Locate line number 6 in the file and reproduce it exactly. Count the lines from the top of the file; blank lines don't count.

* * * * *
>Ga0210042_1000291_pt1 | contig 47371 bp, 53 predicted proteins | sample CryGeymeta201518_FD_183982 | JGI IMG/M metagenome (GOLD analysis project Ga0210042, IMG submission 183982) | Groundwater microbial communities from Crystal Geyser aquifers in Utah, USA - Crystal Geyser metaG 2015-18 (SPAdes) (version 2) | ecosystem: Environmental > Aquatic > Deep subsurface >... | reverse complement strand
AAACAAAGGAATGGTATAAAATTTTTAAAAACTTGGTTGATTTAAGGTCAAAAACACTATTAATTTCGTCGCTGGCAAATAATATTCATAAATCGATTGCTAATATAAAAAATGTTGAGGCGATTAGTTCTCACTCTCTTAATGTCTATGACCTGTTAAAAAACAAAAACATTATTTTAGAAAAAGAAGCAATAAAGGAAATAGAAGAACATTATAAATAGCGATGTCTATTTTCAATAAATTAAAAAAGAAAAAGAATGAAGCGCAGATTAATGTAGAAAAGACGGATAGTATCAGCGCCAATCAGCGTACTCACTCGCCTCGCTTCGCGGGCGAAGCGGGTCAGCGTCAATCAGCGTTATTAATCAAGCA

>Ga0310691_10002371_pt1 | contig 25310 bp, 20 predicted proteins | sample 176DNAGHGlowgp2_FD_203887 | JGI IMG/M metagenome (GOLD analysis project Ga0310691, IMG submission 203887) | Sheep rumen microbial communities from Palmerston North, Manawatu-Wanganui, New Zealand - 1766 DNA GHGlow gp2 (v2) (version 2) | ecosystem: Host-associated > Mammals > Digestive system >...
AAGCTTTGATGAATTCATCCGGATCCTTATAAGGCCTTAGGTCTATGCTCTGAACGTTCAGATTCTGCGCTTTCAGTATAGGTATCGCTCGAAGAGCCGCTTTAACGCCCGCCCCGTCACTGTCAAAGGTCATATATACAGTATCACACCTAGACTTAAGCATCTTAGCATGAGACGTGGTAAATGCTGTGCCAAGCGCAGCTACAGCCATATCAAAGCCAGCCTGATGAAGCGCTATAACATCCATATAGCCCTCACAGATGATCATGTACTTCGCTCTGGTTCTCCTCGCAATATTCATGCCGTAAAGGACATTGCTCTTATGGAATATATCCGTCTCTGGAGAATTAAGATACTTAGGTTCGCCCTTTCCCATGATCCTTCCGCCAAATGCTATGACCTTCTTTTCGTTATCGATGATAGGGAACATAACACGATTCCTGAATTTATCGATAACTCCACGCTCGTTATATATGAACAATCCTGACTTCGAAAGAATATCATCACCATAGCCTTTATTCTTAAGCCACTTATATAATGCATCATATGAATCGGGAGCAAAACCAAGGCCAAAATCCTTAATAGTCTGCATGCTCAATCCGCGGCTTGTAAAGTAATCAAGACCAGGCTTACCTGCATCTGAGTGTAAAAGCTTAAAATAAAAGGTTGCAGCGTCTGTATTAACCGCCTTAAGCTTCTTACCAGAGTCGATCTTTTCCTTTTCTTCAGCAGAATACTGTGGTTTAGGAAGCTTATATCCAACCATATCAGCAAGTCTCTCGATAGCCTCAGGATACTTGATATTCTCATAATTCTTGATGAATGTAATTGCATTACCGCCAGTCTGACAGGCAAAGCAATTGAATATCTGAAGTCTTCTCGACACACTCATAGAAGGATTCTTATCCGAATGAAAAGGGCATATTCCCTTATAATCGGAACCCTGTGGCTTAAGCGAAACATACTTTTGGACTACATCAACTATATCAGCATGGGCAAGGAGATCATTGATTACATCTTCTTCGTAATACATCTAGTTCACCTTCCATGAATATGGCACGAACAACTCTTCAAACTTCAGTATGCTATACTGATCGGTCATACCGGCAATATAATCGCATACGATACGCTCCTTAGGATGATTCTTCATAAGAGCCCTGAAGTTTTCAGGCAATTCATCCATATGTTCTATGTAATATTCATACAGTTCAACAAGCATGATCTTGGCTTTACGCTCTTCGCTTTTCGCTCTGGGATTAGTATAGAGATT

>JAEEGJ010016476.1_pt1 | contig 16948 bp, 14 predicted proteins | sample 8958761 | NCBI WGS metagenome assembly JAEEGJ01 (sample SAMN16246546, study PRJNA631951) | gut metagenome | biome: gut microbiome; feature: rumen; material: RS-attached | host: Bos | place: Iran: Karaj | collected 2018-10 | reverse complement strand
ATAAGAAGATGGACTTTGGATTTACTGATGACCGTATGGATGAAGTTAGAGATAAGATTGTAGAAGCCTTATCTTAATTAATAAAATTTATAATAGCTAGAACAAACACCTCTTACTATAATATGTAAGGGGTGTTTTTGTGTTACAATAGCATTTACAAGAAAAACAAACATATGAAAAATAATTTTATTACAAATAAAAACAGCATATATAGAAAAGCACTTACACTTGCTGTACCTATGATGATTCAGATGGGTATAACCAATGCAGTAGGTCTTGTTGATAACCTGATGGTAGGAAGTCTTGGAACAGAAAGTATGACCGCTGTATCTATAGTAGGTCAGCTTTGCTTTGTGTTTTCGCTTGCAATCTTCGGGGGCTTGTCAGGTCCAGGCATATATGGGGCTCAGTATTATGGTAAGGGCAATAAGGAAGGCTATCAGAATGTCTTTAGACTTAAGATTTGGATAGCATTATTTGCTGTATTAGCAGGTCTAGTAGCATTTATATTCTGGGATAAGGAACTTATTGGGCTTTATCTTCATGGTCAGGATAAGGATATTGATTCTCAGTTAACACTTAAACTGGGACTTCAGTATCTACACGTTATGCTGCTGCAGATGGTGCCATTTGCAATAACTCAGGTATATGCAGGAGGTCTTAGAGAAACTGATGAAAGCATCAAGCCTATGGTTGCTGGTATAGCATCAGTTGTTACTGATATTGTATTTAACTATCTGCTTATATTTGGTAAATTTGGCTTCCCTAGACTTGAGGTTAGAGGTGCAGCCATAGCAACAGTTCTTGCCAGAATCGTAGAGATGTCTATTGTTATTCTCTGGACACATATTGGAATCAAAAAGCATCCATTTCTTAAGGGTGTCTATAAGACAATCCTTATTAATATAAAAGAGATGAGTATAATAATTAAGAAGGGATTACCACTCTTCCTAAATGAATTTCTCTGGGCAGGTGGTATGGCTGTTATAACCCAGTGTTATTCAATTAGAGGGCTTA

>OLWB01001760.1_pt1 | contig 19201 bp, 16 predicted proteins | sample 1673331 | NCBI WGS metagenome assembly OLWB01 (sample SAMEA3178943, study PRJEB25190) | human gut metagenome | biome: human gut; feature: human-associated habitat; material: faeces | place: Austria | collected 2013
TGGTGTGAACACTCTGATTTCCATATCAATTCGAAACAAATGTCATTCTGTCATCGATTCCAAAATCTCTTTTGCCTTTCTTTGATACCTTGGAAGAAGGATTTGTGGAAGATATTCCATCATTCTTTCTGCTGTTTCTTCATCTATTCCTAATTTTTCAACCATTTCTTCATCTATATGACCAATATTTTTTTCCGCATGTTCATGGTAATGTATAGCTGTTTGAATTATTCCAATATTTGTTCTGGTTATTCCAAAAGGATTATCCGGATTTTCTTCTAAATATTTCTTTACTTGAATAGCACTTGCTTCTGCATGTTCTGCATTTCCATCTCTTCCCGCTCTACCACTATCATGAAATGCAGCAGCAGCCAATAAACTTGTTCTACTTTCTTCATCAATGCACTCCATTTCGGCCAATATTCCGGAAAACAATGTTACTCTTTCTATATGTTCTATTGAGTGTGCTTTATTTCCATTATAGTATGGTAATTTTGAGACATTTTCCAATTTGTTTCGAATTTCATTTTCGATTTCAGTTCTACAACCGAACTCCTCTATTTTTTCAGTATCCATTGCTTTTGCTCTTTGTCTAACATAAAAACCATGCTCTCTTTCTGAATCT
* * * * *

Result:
ATAAGAAGATGGACTTTGGATTTACTGATGACCGTATGGATGAAGTTAGAGATAAGATTGTAGAAGCCTTATCTTAATTAATAAAATTTATAATAGCTAGAACAAACACCTCTTACTATAATATGTAAGGGGTGTTTTTGTGTTACAATAGCATTTACAAGAAAAACAAACATATGAAAAATAATTTTATTACAAATAAAAACAGCATATATAGAAAAGCACTTACACTTGCTGTACCTATGATGATTCAGATGGGTATAACCAATGCAGTAGGTCTTGTTGATAACCTGATGGTAGGAAGTCTTGGAACAGAAAGTATGACCGCTGTATCTATAGTAGGTCAGCTTTGCTTTGTGTTTTCGCTTGCAATCTTCGGGGGCTTGTCAGGTCCAGGCATATATGGGGCTCAGTATTATGGTAAGGGCAATAAGGAAGGCTATCAGAATGTCTTTAGACTTAAGATTTGGATAGCATTATTTGCTGTATTAGCAGGTCTAGTAGCATTTATATTCTGGGATAAGGAACTTATTGGGCTTTATCTTCATGGTCAGGATAAGGATATTGATTCTCAGTTAACACTTAAACTGGGACTTCAGTATCTACACGTTATGCTGCTGCAGATGGTGCCATTTGCAATAACTCAGGTATATGCAGGAGGTCTTAGAGAAACTGATGAAAGCATCAAGCCTATGGTTGCTGGTATAGCATCAGTTGTTACTGATATTGTATTTAACTATCTGCTTATATTTGGTAAATTTGGCTTCCCTAGACTTGAGGTTAGAGGTGCAGCCATAGCAACAGTTCTTGCCAGAATCGTAGAGATGTCTATTGTTATTCTCTGGACACATATTGGAATCAAAAAGCATCCATTTCTTAAGGGTGTCTATAAGACAATCCTTATTAATATAAAAGAGATGAGTATAATAATTAAGAAGGGATTACCACTCTTCCTAAATGAATTTCTCTGGGCAGGTGGTATGGCTGTTATAACCCAGTGTTATTCAATTAGAGGGCTTA